“An Event In Autumn” Henning Mankell
“The Cuckoo’s Calling” Robert Galbraith
“Pilgrim” Timothy Findley
That was her view of him. Not that he was not possessed of genius–-but the same could be said of Mozart at eight. In fact, she had told Frau Emmenthal when they were shelling peas one day the previous summer, it is the child in Carl Gustav that proclaims his genius. He sees and dreams and wonders as only a child will do––without a hint of doubt. What he knows, he knows. What he does not know, he knows he does not know. This is a sure sign of genius: not to be afraid of your own ignorance.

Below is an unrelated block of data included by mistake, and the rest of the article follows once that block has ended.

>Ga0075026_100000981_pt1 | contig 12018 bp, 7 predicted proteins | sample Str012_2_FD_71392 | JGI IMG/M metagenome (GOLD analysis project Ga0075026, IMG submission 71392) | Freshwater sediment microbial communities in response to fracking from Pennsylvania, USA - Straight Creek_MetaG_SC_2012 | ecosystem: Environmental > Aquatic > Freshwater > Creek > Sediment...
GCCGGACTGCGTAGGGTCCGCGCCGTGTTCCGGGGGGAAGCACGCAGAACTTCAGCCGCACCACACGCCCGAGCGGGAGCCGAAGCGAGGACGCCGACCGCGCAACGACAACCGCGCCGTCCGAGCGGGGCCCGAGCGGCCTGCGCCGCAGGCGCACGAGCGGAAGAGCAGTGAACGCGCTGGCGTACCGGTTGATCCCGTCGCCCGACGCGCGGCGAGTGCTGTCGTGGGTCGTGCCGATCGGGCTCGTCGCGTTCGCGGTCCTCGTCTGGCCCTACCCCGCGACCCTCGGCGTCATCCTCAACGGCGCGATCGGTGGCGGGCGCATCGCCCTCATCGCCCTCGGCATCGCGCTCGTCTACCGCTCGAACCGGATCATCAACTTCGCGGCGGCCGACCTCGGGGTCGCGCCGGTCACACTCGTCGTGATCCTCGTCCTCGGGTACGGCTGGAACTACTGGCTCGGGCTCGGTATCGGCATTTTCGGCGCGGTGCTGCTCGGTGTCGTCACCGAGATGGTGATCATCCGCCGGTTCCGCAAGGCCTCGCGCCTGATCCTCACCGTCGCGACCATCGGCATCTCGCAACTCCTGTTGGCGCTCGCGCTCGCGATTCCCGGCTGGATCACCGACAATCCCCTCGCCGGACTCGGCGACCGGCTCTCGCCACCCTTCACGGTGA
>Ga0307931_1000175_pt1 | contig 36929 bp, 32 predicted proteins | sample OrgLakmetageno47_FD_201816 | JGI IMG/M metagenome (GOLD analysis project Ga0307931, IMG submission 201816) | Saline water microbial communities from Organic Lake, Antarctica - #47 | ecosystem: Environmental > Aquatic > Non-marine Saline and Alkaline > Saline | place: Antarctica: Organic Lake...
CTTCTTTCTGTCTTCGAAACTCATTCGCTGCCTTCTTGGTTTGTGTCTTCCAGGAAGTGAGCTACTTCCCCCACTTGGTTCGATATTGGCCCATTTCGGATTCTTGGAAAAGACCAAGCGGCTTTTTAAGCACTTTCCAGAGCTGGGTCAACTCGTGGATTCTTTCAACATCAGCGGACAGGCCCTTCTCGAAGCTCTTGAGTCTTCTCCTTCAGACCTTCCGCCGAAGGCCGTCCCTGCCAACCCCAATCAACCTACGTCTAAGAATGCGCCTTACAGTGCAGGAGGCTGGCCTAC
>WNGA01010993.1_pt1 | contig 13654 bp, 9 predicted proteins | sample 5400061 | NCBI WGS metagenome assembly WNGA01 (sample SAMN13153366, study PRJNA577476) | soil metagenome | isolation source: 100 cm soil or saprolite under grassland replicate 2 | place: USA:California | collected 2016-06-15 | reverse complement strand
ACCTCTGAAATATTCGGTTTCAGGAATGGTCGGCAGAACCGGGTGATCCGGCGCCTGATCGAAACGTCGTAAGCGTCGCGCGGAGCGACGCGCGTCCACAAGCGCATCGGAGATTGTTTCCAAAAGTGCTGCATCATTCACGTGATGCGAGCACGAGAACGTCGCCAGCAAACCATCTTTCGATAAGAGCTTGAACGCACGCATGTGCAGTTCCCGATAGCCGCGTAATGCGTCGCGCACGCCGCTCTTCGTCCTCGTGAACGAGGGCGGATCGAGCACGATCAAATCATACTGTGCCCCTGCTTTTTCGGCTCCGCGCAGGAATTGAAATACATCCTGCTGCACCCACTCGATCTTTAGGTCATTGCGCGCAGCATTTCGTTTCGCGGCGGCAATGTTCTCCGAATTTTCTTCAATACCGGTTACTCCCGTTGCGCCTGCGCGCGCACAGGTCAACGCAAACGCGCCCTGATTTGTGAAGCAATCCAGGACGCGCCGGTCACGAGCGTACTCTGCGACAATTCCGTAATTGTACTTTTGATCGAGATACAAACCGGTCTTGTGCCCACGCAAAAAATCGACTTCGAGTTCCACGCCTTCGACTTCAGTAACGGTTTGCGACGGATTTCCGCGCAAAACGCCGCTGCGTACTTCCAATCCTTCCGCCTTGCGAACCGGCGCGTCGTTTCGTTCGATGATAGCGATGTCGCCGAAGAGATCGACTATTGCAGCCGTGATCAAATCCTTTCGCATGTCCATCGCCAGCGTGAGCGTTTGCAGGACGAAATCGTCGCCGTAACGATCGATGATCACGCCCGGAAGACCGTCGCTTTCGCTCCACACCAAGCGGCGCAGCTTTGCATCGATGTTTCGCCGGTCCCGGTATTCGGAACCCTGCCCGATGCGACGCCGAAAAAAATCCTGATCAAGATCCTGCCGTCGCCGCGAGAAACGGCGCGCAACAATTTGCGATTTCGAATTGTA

All the requisite qualities had been laid out in order. Tension. Jeopardy. A quest. Poverty. Striving. Deceit and Truthfulness. Crime and Punishment. Problem and Resolution. Not to say, a morality tale, and something of a love story––if sad. For hadn’t Josephine Rabbit been widowed with four young children to raise and her husband baked in a pie by a veritable Medea?
“Unsheltered” Barbara Kingsolver
“Your belief is that ferns should go forth and multiply?” he asked.
Mary considered the question. “Belief is the concern of religion. My observation is that they cannot. And so one has to ask, why would a species persist in only one small place? What element of a new environment impedes them?”
One has to ask. He recalled the day he first saw Mary prone on the grass.
“Ways and Means” Sana Krasikov (New Yorker short fiction)
It would not have occurred to Hal to use the word “fun” to describe her job, or any job, however rewarding. A word meant for things without consequence or the possibility of failure.
“The Whites” Richard Price/Harry Brandt
“The Children Act” Ian McEwan